Update: Distracted Driving
Distracted driving has been defined as any activity that takes your eyes off the road, your hands off the wheel, or your mind off your primary task of driving safely. As such, distracted driving continues to present challenges to improved highway safety. Various studies have quantified it as a crash risk, data continues to be compiled on it as a crash cause, and laws continue to be promoted and enacted to discourage it. Yet, it still remains difficult to attribute it as the cause in many crashes, because of general reliance on driver self-reporting. It is equally difficult to implement enforceable laws that prevent the behavior.
Take texting while driving. It would seem self-evident that all drivers should avoid this action since it diverts the eyes, hands and mind, as is confirmed by the studies. According to a 2012 National Highway Traffic Safety Administration (NHTSA) survey that was released earlier this month, 94% of respondents supported a ban on texting while driving and, on average, at least a $200 fine for the offense. A 2009 Virginia Tech Transportation Institute study found that the risk of a crash is 23 times higher when texting while driving.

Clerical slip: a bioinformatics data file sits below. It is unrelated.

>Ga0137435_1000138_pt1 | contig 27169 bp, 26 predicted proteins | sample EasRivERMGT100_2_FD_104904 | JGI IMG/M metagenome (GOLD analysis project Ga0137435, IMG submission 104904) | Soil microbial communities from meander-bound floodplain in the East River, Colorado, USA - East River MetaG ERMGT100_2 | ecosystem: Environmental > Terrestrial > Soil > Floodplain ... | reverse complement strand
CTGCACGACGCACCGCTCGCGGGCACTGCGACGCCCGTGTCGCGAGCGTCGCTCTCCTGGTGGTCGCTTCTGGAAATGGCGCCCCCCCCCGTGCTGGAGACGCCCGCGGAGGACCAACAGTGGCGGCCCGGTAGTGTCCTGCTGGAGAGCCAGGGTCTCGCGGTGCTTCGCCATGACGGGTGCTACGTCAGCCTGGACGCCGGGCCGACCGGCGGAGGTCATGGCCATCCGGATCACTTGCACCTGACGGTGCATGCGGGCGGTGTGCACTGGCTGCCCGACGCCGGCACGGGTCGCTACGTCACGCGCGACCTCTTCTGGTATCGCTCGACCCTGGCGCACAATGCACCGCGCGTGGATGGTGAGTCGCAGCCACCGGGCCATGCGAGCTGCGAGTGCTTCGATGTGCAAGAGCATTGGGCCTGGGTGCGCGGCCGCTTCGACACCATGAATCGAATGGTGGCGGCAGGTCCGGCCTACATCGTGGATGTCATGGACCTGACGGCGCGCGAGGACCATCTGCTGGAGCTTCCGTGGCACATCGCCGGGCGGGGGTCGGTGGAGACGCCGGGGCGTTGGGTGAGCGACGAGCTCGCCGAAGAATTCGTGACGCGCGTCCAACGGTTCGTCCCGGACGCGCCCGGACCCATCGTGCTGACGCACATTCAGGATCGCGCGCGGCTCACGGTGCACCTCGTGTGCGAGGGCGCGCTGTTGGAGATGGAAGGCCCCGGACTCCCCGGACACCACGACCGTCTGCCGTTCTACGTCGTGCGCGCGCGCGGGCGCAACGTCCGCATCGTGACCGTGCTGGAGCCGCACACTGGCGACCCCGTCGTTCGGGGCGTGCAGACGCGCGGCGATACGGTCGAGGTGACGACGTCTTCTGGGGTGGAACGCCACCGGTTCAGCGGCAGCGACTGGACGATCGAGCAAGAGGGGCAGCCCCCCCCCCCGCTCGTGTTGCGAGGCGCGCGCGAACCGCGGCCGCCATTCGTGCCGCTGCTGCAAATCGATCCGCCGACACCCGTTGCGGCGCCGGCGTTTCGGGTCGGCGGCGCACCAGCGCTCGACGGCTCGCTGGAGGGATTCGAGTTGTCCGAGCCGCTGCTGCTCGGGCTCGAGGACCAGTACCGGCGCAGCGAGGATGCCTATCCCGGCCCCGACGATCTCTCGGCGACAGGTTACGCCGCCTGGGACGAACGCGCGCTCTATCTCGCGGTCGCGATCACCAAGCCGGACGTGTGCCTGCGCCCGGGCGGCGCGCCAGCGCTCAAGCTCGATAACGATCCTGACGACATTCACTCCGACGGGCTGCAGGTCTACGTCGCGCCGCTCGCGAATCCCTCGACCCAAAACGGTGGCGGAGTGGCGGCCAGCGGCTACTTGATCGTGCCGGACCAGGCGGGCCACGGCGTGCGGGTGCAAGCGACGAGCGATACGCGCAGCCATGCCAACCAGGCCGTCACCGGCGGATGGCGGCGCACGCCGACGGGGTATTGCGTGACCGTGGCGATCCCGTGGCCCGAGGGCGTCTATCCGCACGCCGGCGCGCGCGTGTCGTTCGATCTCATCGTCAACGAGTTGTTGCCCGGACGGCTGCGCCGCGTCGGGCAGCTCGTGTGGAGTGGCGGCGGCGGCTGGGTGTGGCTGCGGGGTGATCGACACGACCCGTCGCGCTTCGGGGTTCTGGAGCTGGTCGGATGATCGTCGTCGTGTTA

For most states the laws are there, too. Text messaging is banned for all drivers in Louisiana, 38 other states and the District of Columbia. Six of the remaining states ban texting for novice drivers. Two of the total-ban states have toughened their laws this year in hopes of improving enforcement.